by Steve Meurer, PhD, MBA, MHS
Executive Principal, Data Science and Member Insights
07/28/20

In presentations to hospital leaders detailing performance improvement opportunities uncovered by analysis of the Vizient clinical benchmarking data, it’s not uncommon for them to first look for reasons for below-average performance when compared to peers rather than consider what changes could be implemented to improve. 

This happened recently after presenting a length-of-stay (LOS) opportunity to leaders of a large hospital. The response from someone who had drilled into the data was that the issue was due to their six LOS outliers: those patients with a LOS at the 99th percentile in that clinical condition. After showing this group that a reduction in LOS opportunity still existed with those outliers excluded, another leader responded that it must then be due to the number of obese patients they treat. No comments were made during the discussion about any possible changes that the hospital could make to reduce LOS. 

This conversation brought me back to a comment made by Don Berwick, the quintessential health care quality guru of our time, who noted that the biggest issue we have in the American health care system is our inability to improve.

Too often I see an incessant search for more data or justifications to refute analysis that shows areas of opportunity for improvement. Coding and documentation, as well as factors outside of the hospital’s control – like patient mix – are the two most-cited justifications given for discounting analysis that shows an opportunity to improve risk-adjusted mortality.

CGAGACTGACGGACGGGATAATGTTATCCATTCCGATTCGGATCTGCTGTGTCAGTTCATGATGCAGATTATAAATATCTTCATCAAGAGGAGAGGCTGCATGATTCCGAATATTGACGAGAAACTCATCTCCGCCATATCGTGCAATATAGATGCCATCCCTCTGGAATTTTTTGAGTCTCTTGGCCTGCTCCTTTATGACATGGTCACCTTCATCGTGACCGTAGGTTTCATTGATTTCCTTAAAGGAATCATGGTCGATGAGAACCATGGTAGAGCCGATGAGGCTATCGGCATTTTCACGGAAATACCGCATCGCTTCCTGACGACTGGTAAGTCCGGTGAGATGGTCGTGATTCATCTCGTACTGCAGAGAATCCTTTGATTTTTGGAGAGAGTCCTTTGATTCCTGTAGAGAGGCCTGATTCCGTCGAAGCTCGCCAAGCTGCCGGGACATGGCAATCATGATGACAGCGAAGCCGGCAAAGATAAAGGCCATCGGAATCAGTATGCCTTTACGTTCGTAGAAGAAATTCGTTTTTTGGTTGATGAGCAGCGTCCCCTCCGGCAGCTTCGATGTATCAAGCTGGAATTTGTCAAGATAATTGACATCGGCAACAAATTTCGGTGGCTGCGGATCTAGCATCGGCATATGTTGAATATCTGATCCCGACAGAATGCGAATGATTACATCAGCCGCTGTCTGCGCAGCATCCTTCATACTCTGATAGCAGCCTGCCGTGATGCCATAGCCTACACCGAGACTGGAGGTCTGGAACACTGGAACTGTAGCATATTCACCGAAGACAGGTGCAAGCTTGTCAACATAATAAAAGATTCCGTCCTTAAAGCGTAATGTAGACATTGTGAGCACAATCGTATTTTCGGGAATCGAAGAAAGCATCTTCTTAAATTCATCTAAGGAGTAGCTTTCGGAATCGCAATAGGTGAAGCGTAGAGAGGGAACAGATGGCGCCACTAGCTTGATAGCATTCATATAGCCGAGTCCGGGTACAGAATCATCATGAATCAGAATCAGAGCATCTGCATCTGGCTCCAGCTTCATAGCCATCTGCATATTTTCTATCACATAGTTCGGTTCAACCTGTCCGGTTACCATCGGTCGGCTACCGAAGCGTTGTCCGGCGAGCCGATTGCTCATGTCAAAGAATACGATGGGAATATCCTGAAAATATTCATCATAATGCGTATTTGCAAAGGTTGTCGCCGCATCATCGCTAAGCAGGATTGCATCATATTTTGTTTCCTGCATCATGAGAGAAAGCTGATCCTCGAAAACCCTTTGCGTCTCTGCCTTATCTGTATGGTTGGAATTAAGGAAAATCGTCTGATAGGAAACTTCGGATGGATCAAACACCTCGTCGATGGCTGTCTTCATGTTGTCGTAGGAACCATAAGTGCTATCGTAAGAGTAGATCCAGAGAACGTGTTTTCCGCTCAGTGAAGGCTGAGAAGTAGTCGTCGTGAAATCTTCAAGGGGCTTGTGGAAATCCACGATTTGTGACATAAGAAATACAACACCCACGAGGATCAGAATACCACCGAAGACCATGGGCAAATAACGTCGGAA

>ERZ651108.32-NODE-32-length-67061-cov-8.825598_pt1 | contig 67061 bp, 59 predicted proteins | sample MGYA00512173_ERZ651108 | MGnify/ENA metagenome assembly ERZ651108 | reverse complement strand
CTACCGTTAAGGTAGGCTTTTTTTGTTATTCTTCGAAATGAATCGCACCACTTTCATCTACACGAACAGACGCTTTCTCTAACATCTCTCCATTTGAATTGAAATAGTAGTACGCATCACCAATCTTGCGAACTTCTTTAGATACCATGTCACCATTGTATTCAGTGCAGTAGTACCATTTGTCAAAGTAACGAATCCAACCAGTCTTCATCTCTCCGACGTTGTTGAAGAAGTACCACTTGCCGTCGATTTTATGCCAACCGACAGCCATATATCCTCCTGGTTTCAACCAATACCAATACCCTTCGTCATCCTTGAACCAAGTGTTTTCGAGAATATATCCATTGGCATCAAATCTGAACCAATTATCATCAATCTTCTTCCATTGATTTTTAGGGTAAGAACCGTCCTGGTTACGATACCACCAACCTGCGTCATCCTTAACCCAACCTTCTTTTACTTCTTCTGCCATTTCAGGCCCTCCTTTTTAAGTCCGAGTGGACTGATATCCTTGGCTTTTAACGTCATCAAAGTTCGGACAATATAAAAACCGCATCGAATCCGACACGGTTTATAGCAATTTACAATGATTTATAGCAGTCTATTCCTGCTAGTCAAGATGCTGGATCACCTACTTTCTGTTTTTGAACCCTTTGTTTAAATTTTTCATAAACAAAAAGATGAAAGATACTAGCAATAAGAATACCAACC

With respect to coding and documentation, most risk-adjustment methodologies are based on the patient’s comorbid conditions found in their list of diagnoses generated by coders, primarily for billing purposes. Capturing additional comorbid conditions not only increases revenue, it also improves risk-adjusted statistics by more accurately capturing the severity of the patient’s condition. Knowing this, hospital leaders presented with opportunities in risk-adjusted mortality will often claim that low performance is due solely to lower expected values resulting from different coding and documentation practices. They view the practice of maximizing comorbid conditions as ‘playing the game’ and not really improving performance. 

When considering patient mix, such as the number of trauma patients, patients without insurance, and patients with multiple chronic conditions, hospital leaders will often claim they see more critically ill patients or patients that can’t be discharged in a timely manner when compared to their peers. This leads to increased observed mortality. These leaders need a better understanding of risk adjustment and how the development of custom compare groups allows for apples-to-apples peer comparisons.

How to use levers to promote improvement

We set out to understand the relative value of 14 levers in improving risk-adjusted mortality. A lever is a factor that, when changed, will alter the result of another metric. For example, a large, urban academic medical center decided to substantially increase its use of palliative care for its oncology patients, specifically those with early stage metastatic cancer, to help patients and their families cope during their cancer journey. Over time, the hospital saw an increase in patient and physician satisfaction as well as a decrease in observed mortality.  

Further, the table below dispels the myth that poor performance in risk-adjusted mortality is due simply to data concerns or levers beyond the control of the hospital. There is not a single variable examined that has a strong correlation on its own. Rather, the path to risk-adjusted mortality improvement is multifactorial and unique for every hospital.